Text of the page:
of the world is required to bring back the 12th Imam or "Mahdi."
Who’s missing from
the State Department’s list of Foreign Terrorist Organizations? And why?
By Charlie Szrom & Chris
Harnisch, National Review Online, May 12, 2010
How dangerous does a group
have to be to get included on the State Department’s Foreign Terrorist
Organization (FTO) list? In the wake of the Times Square attack, the omission
of the Pakistani Taliban from the FTO list revealed a gap in understanding
of the threat posed by a violent Islamist network that consists of al-Qaeda
franchises and affiliates. But there are other cases where terrorist groups
that pose a clear threat to American interests have been omitted from the
list. For example, according to a
recent report, the State Department will not include the IslamicEmirate
of the Caucasus (IEC), a group based in the North Caucasus region of southern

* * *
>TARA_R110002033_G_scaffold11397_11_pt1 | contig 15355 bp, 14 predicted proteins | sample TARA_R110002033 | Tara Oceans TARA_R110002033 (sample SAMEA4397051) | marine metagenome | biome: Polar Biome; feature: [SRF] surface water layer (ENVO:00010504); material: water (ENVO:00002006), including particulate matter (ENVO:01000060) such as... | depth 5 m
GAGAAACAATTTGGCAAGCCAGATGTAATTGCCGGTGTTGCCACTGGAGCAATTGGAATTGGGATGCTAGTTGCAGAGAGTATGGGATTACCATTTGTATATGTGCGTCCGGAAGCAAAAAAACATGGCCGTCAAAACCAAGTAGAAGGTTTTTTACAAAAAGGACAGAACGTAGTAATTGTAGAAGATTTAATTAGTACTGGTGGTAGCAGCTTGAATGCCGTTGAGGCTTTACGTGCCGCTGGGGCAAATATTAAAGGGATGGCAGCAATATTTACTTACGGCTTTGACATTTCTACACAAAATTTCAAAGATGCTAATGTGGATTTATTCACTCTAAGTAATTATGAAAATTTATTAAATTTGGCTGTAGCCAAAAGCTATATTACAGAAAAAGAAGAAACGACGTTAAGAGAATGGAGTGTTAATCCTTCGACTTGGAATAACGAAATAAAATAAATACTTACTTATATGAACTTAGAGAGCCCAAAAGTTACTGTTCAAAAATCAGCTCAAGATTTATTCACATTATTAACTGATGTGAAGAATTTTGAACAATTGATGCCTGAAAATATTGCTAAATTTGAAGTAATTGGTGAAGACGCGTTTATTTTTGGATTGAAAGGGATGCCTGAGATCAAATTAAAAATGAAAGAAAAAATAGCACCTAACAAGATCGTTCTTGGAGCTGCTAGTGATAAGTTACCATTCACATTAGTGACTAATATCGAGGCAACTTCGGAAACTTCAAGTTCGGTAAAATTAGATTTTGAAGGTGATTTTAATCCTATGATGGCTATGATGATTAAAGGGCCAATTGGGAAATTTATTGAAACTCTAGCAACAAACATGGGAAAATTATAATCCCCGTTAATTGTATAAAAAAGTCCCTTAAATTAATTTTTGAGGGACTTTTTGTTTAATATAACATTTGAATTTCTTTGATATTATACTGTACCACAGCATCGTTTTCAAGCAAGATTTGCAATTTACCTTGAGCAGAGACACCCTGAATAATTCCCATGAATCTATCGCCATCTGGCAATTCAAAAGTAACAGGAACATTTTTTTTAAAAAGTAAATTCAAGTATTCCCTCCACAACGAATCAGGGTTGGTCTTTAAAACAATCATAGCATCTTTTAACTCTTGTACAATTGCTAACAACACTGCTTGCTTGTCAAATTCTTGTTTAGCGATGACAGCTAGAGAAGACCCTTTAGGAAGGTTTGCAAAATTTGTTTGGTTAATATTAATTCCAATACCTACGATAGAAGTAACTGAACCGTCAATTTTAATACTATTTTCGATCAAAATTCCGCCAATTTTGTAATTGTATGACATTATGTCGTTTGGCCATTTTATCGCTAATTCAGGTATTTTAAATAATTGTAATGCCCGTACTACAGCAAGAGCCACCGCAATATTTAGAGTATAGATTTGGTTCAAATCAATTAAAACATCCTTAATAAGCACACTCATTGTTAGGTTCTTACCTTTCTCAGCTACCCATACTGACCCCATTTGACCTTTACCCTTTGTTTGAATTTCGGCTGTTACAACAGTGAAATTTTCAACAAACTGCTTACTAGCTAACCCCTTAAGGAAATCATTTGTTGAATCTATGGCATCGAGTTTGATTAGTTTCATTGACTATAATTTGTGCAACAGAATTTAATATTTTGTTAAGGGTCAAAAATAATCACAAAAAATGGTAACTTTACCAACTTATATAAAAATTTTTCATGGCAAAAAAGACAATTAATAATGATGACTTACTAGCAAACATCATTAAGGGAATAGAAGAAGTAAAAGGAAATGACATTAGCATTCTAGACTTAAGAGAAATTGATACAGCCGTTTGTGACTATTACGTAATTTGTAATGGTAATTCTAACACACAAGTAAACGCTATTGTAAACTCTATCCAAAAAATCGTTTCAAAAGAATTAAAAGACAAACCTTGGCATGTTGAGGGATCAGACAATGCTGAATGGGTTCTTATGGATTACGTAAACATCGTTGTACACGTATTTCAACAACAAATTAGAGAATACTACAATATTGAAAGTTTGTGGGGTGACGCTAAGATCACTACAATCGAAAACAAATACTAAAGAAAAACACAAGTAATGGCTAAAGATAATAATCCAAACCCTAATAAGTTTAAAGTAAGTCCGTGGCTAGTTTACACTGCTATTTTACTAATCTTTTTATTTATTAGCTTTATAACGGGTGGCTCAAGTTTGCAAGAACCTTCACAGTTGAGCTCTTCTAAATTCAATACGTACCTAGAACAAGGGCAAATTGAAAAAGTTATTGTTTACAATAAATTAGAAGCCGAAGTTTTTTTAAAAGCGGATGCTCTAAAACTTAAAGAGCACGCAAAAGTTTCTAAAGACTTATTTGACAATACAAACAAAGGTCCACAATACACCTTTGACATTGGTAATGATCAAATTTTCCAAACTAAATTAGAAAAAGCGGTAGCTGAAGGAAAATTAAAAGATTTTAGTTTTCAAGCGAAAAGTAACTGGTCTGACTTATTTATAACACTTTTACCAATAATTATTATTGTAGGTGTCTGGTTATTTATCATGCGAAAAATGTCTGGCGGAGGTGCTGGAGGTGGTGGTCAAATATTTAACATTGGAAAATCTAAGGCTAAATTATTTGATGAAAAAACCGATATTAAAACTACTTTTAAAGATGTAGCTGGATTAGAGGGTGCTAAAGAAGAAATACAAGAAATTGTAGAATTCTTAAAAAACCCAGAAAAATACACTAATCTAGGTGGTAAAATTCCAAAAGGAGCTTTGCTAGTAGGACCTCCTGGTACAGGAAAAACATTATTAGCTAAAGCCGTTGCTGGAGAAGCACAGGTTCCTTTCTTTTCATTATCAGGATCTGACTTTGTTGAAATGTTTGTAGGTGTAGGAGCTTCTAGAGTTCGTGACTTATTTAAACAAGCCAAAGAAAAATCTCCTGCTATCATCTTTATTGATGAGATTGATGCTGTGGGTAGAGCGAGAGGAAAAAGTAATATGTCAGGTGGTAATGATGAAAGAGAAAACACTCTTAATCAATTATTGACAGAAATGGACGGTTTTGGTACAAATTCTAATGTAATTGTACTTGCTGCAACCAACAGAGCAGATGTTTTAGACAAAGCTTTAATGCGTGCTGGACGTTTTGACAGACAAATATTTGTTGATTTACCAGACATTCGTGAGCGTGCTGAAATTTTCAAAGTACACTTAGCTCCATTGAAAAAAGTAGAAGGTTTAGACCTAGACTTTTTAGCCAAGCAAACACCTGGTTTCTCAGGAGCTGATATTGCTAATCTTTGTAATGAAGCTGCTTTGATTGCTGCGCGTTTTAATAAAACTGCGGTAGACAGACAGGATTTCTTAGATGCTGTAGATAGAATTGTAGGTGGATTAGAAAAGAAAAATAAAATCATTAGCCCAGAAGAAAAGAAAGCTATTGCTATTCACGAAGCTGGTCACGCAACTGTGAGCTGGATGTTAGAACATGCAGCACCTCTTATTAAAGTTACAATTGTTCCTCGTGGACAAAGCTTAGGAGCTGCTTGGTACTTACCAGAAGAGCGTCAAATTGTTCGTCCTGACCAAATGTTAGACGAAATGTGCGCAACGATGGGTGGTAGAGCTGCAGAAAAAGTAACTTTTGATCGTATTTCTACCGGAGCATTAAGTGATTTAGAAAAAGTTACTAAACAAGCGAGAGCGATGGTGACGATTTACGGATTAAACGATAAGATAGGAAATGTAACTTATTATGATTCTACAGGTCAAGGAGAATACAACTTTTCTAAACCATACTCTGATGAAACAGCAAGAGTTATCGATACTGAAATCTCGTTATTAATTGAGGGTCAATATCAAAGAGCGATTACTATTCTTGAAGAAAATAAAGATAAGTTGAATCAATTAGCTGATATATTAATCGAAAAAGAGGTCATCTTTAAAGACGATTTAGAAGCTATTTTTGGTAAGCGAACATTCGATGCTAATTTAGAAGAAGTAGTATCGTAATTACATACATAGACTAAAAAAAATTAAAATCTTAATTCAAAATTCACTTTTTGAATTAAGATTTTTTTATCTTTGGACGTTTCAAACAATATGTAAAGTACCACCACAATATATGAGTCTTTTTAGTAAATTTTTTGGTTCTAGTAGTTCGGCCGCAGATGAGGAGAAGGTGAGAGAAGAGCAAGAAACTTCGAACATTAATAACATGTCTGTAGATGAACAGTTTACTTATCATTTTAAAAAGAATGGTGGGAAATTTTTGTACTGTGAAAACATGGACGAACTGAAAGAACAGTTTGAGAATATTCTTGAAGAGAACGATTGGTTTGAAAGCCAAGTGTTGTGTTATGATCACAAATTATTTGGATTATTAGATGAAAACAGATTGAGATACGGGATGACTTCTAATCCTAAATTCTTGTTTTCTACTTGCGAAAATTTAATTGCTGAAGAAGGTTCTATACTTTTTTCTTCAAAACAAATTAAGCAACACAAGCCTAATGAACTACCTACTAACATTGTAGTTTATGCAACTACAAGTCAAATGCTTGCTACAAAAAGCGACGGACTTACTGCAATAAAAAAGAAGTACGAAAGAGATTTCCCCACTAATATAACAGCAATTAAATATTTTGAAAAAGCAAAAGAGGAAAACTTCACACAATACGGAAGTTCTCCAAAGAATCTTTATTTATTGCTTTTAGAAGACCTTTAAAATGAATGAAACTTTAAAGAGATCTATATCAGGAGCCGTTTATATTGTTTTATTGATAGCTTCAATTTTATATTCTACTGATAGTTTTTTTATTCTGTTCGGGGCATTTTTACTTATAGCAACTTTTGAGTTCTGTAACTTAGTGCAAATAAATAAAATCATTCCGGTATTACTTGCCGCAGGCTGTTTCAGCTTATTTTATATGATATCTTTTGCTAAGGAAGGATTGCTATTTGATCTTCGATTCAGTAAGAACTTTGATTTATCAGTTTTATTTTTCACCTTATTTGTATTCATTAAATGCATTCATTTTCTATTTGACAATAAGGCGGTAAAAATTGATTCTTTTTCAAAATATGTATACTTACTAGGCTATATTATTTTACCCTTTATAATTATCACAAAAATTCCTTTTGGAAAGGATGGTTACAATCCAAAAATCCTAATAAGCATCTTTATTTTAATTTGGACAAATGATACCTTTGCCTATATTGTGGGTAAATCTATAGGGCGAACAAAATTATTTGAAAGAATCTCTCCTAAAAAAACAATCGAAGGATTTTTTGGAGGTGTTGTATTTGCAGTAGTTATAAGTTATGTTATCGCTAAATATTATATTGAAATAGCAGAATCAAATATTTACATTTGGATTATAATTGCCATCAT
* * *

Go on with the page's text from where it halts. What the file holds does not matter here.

Russia, on the FTO list. Why not?
the Record Straight on Grassroots Jihadism
By Scott Stewart, Strategic
Forecasters, May 13, 2010
In the wake of the botched
May 1 Times Square attack, some observers have begun to
characterize Faisal Shahzad and the threat he posed as some sort of new
or different approach to terrorism in the United States. Indeed, one media
story on Sunday quoted terrorism experts who claimed that recent cases
such as those involving Shahzad and Najibullah
Zazi indicate that jihadists in the United States are "moving
toward the "British model." This model was described in the story as that
of a Muslim who immigrates to the United Kingdom for an education, builds
a life there and, after being radicalized, travels to a terrorist training
camp in Pakistan and then returns to the United Kingdom to launch an attack.
A close look at the history
of jihadist plots in the United States and the operational models involved
in orchestrating those plots suggests that this so-called British model
is not confined to Great Britain. Indeed, a close look at people like Shahzad